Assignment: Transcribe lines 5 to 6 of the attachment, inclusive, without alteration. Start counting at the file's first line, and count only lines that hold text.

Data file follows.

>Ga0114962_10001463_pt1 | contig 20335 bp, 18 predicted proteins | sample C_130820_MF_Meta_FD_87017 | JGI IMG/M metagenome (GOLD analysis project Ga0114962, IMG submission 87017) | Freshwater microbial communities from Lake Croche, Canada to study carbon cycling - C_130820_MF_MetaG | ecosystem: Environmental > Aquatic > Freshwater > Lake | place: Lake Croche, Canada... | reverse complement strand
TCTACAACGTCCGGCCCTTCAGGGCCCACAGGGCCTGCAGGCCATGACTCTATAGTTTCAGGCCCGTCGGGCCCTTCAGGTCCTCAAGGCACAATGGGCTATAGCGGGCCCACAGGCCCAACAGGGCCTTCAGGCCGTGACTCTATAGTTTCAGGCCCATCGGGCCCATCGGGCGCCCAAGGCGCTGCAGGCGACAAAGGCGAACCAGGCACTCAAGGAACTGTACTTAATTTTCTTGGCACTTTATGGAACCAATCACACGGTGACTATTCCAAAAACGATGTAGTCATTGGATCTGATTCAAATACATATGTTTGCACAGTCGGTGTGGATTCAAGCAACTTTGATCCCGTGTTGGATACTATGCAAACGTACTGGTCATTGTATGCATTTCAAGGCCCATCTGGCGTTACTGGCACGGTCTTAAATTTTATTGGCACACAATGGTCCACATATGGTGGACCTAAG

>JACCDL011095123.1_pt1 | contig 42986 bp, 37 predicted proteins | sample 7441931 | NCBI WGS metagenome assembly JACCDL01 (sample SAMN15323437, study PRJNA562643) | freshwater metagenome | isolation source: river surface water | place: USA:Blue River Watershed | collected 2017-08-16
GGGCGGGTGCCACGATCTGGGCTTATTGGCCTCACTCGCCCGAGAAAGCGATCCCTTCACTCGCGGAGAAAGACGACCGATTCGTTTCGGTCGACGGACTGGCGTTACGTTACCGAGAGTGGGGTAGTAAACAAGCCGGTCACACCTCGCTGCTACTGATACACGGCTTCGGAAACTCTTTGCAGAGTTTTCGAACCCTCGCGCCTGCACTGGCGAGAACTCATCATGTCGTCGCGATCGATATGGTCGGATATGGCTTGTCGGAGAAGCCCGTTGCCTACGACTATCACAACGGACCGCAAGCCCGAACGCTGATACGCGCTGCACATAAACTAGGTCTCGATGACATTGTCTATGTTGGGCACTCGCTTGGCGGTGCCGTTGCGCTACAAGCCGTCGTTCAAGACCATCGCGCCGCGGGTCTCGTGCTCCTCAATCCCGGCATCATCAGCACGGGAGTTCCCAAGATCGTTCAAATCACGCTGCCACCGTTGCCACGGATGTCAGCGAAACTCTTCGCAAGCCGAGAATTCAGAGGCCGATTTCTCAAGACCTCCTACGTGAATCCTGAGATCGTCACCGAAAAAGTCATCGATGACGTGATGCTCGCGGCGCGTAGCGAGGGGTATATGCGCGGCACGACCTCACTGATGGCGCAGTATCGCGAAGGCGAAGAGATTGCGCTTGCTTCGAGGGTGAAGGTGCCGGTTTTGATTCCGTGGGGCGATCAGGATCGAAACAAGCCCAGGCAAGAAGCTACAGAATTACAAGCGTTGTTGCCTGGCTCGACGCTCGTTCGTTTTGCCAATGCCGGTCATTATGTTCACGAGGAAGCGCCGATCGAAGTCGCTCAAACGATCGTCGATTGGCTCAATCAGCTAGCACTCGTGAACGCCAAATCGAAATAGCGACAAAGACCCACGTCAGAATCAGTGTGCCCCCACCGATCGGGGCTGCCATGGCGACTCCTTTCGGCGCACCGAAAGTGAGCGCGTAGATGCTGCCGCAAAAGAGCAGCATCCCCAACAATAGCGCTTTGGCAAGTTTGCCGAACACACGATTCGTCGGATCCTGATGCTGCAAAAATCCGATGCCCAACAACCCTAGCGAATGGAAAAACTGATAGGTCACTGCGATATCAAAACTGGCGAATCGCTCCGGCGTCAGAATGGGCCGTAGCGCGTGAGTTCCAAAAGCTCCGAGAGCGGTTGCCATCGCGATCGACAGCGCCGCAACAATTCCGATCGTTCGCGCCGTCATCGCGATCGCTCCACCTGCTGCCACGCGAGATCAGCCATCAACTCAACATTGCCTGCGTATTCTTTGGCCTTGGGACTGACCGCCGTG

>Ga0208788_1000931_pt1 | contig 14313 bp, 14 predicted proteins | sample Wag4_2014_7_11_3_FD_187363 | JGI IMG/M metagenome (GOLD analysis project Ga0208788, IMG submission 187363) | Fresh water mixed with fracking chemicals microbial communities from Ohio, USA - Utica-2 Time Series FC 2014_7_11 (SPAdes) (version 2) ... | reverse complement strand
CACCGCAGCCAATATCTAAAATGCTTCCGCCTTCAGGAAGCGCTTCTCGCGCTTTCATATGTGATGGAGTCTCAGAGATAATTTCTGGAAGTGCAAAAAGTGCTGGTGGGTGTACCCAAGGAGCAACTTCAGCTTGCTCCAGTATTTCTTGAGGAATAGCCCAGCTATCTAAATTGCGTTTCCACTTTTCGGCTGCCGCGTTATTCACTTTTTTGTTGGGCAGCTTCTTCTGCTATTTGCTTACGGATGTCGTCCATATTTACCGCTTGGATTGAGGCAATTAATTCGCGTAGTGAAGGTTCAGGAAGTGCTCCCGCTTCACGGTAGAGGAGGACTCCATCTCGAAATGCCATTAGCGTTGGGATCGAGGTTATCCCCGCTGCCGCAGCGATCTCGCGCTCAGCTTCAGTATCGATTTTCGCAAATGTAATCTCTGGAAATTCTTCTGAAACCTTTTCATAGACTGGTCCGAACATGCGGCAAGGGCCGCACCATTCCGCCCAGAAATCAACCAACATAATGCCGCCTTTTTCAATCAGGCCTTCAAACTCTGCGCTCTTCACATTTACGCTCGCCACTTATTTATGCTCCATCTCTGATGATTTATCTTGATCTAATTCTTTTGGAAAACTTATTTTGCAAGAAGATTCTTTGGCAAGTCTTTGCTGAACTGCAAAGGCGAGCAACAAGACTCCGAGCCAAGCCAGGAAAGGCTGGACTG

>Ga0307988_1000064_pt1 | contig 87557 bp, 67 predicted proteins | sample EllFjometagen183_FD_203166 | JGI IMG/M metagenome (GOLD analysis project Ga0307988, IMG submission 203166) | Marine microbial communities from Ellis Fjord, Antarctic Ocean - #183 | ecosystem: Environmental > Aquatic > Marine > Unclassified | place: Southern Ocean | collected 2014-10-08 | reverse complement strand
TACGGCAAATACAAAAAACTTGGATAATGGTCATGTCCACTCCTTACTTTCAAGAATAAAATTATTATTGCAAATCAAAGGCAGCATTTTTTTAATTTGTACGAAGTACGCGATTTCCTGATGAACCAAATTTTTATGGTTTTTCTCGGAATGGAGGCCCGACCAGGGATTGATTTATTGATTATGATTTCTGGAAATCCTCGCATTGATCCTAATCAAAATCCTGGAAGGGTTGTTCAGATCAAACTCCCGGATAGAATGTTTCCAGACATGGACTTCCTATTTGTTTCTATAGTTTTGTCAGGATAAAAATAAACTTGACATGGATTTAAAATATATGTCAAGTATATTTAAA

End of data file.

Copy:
>Ga0208788_1000931_pt1 | contig 14313 bp, 14 predicted proteins | sample Wag4_2014_7_11_3_FD_187363 | JGI IMG/M metagenome (GOLD analysis project Ga0208788, IMG submission 187363) | Fresh water mixed with fracking chemicals microbial communities from Ohio, USA - Utica-2 Time Series FC 2014_7_11 (SPAdes) (version 2) ... | reverse complement strand
CACCGCAGCCAATATCTAAAATGCTTCCGCCTTCAGGAAGCGCTTCTCGCGCTTTCATATGTGATGGAGTCTCAGAGATAATTTCTGGAAGTGCAAAAAGTGCTGGTGGGTGTACCCAAGGAGCAACTTCAGCTTGCTCCAGTATTTCTTGAGGAATAGCCCAGCTATCTAAATTGCGTTTCCACTTTTCGGCTGCCGCGTTATTCACTTTTTTGTTGGGCAGCTTCTTCTGCTATTTGCTTACGGATGTCGTCCATATTTACCGCTTGGATTGAGGCAATTAATTCGCGTAGTGAAGGTTCAGGAAGTGCTCCCGCTTCACGGTAGAGGAGGACTCCATCTCGAAATGCCATTAGCGTTGGGATCGAGGTTATCCCCGCTGCCGCAGCGATCTCGCGCTCAGCTTCAGTATCGATTTTCGCAAATGTAATCTCTGGAAATTCTTCTGAAACCTTTTCATAGACTGGTCCGAACATGCGGCAAGGGCCGCACCATTCCGCCCAGAAATCAACCAACATAATGCCGCCTTTTTCAATCAGGCCTTCAAACTCTGCGCTCTTCACATTTACGCTCGCCACTTATTTATGCTCCATCTCTGATGATTTATCTTGATCTAATTCTTTTGGAAAACTTATTTTGCAAGAAGATTCTTTGGCAAGTCTTTGCTGAACTGCAAAGGCGAGCAACAAGACTCCGAGCCAAGCCAGGAAAGGCTGGACTG